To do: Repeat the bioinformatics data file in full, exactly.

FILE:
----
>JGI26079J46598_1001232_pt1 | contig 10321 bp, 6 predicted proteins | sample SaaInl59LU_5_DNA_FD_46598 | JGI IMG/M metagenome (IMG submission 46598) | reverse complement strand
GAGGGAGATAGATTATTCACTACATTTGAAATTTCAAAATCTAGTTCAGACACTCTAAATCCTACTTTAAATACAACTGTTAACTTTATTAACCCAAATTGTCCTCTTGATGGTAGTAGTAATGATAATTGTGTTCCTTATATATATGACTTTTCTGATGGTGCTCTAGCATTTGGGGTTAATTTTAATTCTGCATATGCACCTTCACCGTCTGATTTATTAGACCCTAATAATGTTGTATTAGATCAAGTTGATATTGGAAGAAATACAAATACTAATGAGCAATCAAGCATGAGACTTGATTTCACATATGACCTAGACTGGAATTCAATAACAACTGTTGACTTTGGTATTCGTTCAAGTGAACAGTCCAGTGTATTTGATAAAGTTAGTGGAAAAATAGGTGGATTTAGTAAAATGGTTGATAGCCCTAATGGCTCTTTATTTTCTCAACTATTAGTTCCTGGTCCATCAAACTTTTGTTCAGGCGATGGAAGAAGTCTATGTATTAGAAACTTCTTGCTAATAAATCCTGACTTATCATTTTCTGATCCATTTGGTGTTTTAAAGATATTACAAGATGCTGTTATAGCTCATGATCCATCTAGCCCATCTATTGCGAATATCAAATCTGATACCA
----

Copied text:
>JGI26079J46598_1001232_pt1 | contig 10321 bp, 6 predicted proteins | sample SaaInl59LU_5_DNA_FD_46598 | JGI IMG/M metagenome (IMG submission 46598) | reverse complement strand
GAGGGAGATAGATTATTCACTACATTTGAAATTTCAAAATCTAGTTCAGACACTCTAAATCCTACTTTAAATACAACTGTTAACTTTATTAACCCAAATTGTCCTCTTGATGGTAGTAGTAATGATAATTGTGTTCCTTATATATATGACTTTTCTGATGGTGCTCTAGCATTTGGGGTTAATTTTAATTCTGCATATGCACCTTCACCGTCTGATTTATTAGACCCTAATAATGTTGTATTAGATCAAGTTGATATTGGAAGAAATACAAATACTAATGAGCAATCAAGCATGAGACTTGATTTCACATATGACCTAGACTGGAATTCAATAACAACTGTTGACTTTGGTATTCGTTCAAGTGAACAGTCCAGTGTATTTGATAAAGTTAGTGGAAAAATAGGTGGATTTAGTAAAATGGTTGATAGCCCTAATGGCTCTTTATTTTCTCAACTATTAGTTCCTGGTCCATCAAACTTTTGTTCAGGCGATGGAAGAAGTCTATGTATTAGAAACTTCTTGCTAATAAATCCTGACTTATCATTTTCTGATCCATTTGGTGTTTTAAAGATATTACAAGATGCTGTTATAGCTCATGATCCATCTAGCCCATCTATTGCGAATATCAAATCTGATACCA